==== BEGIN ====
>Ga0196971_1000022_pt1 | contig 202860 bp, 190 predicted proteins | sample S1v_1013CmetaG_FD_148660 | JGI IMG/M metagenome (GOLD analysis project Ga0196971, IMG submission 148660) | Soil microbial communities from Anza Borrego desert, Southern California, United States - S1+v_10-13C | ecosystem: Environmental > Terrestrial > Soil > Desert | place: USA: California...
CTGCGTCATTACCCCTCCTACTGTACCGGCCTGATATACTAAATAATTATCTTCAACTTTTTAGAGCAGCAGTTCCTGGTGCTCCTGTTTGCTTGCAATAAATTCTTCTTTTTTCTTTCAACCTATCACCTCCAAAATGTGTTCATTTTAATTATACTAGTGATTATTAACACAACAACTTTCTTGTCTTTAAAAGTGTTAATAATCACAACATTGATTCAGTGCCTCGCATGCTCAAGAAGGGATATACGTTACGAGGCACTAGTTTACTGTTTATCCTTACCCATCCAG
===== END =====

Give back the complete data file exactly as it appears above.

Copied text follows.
>Ga0196971_1000022_pt1 | contig 202860 bp, 190 predicted proteins | sample S1v_1013CmetaG_FD_148660 | JGI IMG/M metagenome (GOLD analysis project Ga0196971, IMG submission 148660) | Soil microbial communities from Anza Borrego desert, Southern California, United States - S1+v_10-13C | ecosystem: Environmental > Terrestrial > Soil > Desert | place: USA: California...
CTGCGTCATTACCCCTCCTACTGTACCGGCCTGATATACTAAATAATTATCTTCAACTTTTTAGAGCAGCAGTTCCTGGTGCTCCTGTTTGCTTGCAATAAATTCTTCTTTTTTCTTTCAACCTATCACCTCCAAAATGTGTTCATTTTAATTATACTAGTGATTATTAACACAACAACTTTCTTGTCTTTAAAAGTGTTAATAATCACAACATTGATTCAGTGCCTCGCATGCTCAAGAAGGGATATACGTTACGAGGCACTAGTTTACTGTTTATCCTTACCCATCCAG